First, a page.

Living abroad changes you from the moment you step off the plane. When you are in a foreign country for an indefinite amount of time you make decisions a lot differently than you do when you are on vacation. You enter survival mode and all of sudden things are weighed as necessary or unnecessary? What resources will be required? How much time will it take? How much money will it cost? Will it fit in a cab? How do I get there? There is no concierge ready and waiting at your beck and call to make your stay the most pleasurable it can be. Instead of asking, “What do I want for dinner?” you ask, “Where can I get to easily enough and order something digestible?” Dumplings, noodles, the coffee/pizza place or the other western place. Those are the current options on a work night. Noodles and dumplings are a walkable distance away and super cheap, the others require who knows how long of a cab ride and are more expensive.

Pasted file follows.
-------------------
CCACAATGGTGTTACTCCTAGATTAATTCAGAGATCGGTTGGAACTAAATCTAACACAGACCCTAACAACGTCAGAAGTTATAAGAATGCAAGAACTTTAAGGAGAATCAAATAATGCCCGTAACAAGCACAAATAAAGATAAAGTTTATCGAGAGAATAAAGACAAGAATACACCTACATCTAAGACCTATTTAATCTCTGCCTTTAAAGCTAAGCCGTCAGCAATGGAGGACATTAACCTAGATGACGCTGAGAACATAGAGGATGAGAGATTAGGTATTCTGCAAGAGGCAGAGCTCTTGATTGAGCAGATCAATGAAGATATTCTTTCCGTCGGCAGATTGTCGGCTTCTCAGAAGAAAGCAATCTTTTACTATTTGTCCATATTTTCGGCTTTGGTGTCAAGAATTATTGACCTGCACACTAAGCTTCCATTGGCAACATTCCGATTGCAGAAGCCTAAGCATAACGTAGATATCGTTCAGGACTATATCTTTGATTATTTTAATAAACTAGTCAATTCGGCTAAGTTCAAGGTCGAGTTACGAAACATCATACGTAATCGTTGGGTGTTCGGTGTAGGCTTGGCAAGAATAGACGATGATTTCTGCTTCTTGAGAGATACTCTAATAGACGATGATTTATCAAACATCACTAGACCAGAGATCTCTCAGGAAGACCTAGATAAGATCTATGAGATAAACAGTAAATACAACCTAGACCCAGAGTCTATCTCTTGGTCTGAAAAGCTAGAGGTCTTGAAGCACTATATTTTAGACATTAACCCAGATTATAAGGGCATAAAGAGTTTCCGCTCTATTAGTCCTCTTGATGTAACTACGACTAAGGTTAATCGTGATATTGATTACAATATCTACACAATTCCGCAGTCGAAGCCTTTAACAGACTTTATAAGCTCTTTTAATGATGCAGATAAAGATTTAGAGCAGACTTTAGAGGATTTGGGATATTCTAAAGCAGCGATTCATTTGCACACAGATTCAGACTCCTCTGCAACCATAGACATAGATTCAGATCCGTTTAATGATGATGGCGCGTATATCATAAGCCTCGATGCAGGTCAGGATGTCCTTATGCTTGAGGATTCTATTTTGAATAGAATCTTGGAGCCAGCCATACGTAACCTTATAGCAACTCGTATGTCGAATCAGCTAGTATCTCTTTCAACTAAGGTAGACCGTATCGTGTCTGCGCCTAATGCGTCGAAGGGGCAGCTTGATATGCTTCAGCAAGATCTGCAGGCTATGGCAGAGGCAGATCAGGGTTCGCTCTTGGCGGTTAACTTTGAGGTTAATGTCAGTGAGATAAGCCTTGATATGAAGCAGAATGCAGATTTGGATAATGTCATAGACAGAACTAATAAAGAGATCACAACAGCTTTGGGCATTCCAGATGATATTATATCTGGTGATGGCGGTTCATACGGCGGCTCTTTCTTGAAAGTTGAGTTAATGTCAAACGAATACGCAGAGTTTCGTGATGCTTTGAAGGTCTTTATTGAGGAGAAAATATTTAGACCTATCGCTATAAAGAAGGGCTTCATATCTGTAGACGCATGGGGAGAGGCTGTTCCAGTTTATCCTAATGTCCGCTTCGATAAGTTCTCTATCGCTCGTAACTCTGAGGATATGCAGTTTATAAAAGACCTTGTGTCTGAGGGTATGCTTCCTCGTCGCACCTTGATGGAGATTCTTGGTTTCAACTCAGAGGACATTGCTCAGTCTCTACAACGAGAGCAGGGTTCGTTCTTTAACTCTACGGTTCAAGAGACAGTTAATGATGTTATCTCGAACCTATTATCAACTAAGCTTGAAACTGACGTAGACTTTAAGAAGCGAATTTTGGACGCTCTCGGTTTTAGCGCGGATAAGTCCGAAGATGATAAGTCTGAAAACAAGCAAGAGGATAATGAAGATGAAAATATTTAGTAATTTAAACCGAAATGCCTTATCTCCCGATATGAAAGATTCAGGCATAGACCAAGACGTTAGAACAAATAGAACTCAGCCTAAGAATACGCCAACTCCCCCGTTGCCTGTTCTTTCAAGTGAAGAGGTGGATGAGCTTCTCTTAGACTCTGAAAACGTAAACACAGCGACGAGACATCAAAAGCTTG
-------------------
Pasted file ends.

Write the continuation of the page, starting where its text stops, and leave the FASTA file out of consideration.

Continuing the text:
So tonight, while we were at IKEA around dinnertime, Molly and I walked past the restaurant inside and both turned and looked at each other with the knowing question, “Have you ever eaten inside IKEA??” Neither of us had and we knew it would be the path of least resistance for dinner and gladly ventured in. That’s another thing about living abroad, you all of a sudden become so open-minded to trying anything because your options are limited, knowing if it turns out well, it increases them that much more. Today I also tried strawberry barley yogurt (that came served with a straw). When your stomach is still growling after the cafeteria lunch where you only ate rice and some vegetable that was a hybrid of broccoli and cauliflower, you try the weird dairy product that someone hands you that previously caused you to turn your nose up. While at IKEA I tried the infamous Swedish meatballs with mashed potatoes and it made my day.